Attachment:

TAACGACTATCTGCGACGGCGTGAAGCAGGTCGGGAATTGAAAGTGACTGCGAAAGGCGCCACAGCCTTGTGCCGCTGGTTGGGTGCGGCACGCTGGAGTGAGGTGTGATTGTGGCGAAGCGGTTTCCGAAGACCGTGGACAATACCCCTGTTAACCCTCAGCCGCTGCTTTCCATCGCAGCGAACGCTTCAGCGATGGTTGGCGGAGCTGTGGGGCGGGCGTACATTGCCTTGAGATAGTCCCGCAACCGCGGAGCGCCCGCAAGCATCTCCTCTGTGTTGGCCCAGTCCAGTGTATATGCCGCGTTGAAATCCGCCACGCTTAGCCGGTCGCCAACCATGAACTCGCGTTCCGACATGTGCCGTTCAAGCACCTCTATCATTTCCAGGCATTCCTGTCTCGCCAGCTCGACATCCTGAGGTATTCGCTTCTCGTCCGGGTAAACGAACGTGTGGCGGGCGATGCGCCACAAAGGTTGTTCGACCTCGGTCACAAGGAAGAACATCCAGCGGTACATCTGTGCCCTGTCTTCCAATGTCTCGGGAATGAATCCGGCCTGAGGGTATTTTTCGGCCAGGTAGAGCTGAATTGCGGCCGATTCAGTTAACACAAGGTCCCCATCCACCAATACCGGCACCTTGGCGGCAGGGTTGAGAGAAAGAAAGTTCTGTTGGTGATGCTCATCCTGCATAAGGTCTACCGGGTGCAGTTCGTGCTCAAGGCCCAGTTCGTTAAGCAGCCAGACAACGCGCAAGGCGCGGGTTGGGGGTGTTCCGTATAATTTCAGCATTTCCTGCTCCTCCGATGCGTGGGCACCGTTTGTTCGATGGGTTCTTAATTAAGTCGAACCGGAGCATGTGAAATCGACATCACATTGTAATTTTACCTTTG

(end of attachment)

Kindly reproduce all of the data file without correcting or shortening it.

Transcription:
TAACGACTATCTGCGACGGCGTGAAGCAGGTCGGGAATTGAAAGTGACTGCGAAAGGCGCCACAGCCTTGTGCCGCTGGTTGGGTGCGGCACGCTGGAGTGAGGTGTGATTGTGGCGAAGCGGTTTCCGAAGACCGTGGACAATACCCCTGTTAACCCTCAGCCGCTGCTTTCCATCGCAGCGAACGCTTCAGCGATGGTTGGCGGAGCTGTGGGGCGGGCGTACATTGCCTTGAGATAGTCCCGCAACCGCGGAGCGCCCGCAAGCATCTCCTCTGTGTTGGCCCAGTCCAGTGTATATGCCGCGTTGAAATCCGCCACGCTTAGCCGGTCGCCAACCATGAACTCGCGTTCCGACATGTGCCGTTCAAGCACCTCTATCATTTCCAGGCATTCCTGTCTCGCCAGCTCGACATCCTGAGGTATTCGCTTCTCGTCCGGGTAAACGAACGTGTGGCGGGCGATGCGCCACAAAGGTTGTTCGACCTCGGTCACAAGGAAGAACATCCAGCGGTACATCTGTGCCCTGTCTTCCAATGTCTCGGGAATGAATCCGGCCTGAGGGTATTTTTCGGCCAGGTAGAGCTGAATTGCGGCCGATTCAGTTAACACAAGGTCCCCATCCACCAATACCGGCACCTTGGCGGCAGGGTTGAGAGAAAGAAAGTTCTGTTGGTGATGCTCATCCTGCATAAGGTCTACCGGGTGCAGTTCGTGCTCAAGGCCCAGTTCGTTAAGCAGCCAGACAACGCGCAAGGCGCGGGTTGGGGGTGTTCCGTATAATTTCAGCATTTCCTGCTCCTCCGATGCGTGGGCACCGTTTGTTCGATGGGTTCTTAATTAAGTCGAACCGGAGCATGTGAAATCGACATCACATTGTAATTTTACCTTTG